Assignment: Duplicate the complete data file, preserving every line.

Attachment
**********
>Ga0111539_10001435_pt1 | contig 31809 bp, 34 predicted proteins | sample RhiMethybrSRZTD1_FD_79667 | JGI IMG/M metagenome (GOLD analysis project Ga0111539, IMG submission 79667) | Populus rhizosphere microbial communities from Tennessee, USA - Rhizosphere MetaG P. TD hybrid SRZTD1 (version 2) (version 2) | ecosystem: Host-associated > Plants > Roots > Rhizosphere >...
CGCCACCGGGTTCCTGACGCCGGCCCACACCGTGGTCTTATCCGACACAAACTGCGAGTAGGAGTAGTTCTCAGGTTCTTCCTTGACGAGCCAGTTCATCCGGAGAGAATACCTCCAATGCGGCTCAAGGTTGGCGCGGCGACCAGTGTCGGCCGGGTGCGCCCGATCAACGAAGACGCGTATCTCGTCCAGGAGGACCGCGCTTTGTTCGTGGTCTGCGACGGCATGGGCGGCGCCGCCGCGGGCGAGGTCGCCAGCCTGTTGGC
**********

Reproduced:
>Ga0111539_10001435_pt1 | contig 31809 bp, 34 predicted proteins | sample RhiMethybrSRZTD1_FD_79667 | JGI IMG/M metagenome (GOLD analysis project Ga0111539, IMG submission 79667) | Populus rhizosphere microbial communities from Tennessee, USA - Rhizosphere MetaG P. TD hybrid SRZTD1 (version 2) (version 2) | ecosystem: Host-associated > Plants > Roots > Rhizosphere >...
CGCCACCGGGTTCCTGACGCCGGCCCACACCGTGGTCTTATCCGACACAAACTGCGAGTAGGAGTAGTTCTCAGGTTCTTCCTTGACGAGCCAGTTCATCCGGAGAGAATACCTCCAATGCGGCTCAAGGTTGGCGCGGCGACCAGTGTCGGCCGGGTGCGCCCGATCAACGAAGACGCGTATCTCGTCCAGGAGGACCGCGCTTTGTTCGTGGTCTGCGACGGCATGGGCGGCGCCGCCGCGGGCGAGGTCGCCAGCCTGTTGGC